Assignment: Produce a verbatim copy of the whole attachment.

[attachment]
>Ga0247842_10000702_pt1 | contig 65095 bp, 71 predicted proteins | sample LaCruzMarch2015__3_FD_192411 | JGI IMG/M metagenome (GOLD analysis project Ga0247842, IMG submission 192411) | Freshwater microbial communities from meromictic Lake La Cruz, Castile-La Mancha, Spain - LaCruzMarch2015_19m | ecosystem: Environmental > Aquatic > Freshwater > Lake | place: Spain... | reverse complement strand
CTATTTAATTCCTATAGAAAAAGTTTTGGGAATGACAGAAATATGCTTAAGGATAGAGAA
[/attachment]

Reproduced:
>Ga0247842_10000702_pt1 | contig 65095 bp, 71 predicted proteins | sample LaCruzMarch2015__3_FD_192411 | JGI IMG/M metagenome (GOLD analysis project Ga0247842, IMG submission 192411) | Freshwater microbial communities from meromictic Lake La Cruz, Castile-La Mancha, Spain - LaCruzMarch2015_19m | ecosystem: Environmental > Aquatic > Freshwater > Lake | place: Spain... | reverse complement strand
CTATTTAATTCCTATAGAAAAAGTTTTGGGAATGACAGAAATATGCTTAAGGATAGAGAA